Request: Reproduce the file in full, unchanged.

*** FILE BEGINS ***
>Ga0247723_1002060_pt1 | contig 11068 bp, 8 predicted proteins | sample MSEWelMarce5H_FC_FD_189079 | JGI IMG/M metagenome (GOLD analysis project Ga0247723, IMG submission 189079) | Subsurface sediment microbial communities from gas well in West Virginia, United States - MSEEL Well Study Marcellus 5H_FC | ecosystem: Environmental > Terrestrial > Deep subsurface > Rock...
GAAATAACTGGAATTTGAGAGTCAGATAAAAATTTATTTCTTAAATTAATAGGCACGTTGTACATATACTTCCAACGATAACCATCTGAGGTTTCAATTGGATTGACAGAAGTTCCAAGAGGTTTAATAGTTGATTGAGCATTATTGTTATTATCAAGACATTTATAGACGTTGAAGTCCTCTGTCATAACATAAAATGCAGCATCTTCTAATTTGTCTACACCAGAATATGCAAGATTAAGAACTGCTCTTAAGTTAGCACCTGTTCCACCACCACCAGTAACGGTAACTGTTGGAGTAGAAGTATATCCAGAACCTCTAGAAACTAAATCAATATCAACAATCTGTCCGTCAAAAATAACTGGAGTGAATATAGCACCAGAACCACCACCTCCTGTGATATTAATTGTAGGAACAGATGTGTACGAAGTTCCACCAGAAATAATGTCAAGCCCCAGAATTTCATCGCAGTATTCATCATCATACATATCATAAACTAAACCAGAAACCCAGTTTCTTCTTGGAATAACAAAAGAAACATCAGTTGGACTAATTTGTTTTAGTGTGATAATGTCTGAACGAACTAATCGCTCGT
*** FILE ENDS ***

>Ga0247723_1002060_pt1 | contig 11068 bp, 8 predicted proteins | sample MSEWelMarce5H_FC_FD_189079 | JGI IMG/M metagenome (GOLD analysis project Ga0247723, IMG submission 189079) | Subsurface sediment microbial communities from gas well in West Virginia, United States - MSEEL Well Study Marcellus 5H_FC | ecosystem: Environmental > Terrestrial > Deep subsurface > Rock...
GAAATAACTGGAATTTGAGAGTCAGATAAAAATTTATTTCTTAAATTAATAGGCACGTTGTACATATACTTCCAACGATAACCATCTGAGGTTTCAATTGGATTGACAGAAGTTCCAAGAGGTTTAATAGTTGATTGAGCATTATTGTTATTATCAAGACATTTATAGACGTTGAAGTCCTCTGTCATAACATAAAATGCAGCATCTTCTAATTTGTCTACACCAGAATATGCAAGATTAAGAACTGCTCTTAAGTTAGCACCTGTTCCACCACCACCAGTAACGGTAACTGTTGGAGTAGAAGTATATCCAGAACCTCTAGAAACTAAATCAATATCAACAATCTGTCCGTCAAAAATAACTGGAGTGAATATAGCACCAGAACCACCACCTCCTGTGATATTAATTGTAGGAACAGATGTGTACGAAGTTCCACCAGAAATAATGTCAAGCCCCAGAATTTCATCGCAGTATTCATCATCATACATATCATAAACTAAACCAGAAACCCAGTTTCTTCTTGGAATAACAAAAGAAACATCAGTTGGACTAATTTGTTTTAGTGTGATAATGTCTGAACGAACTAATCGCTCGT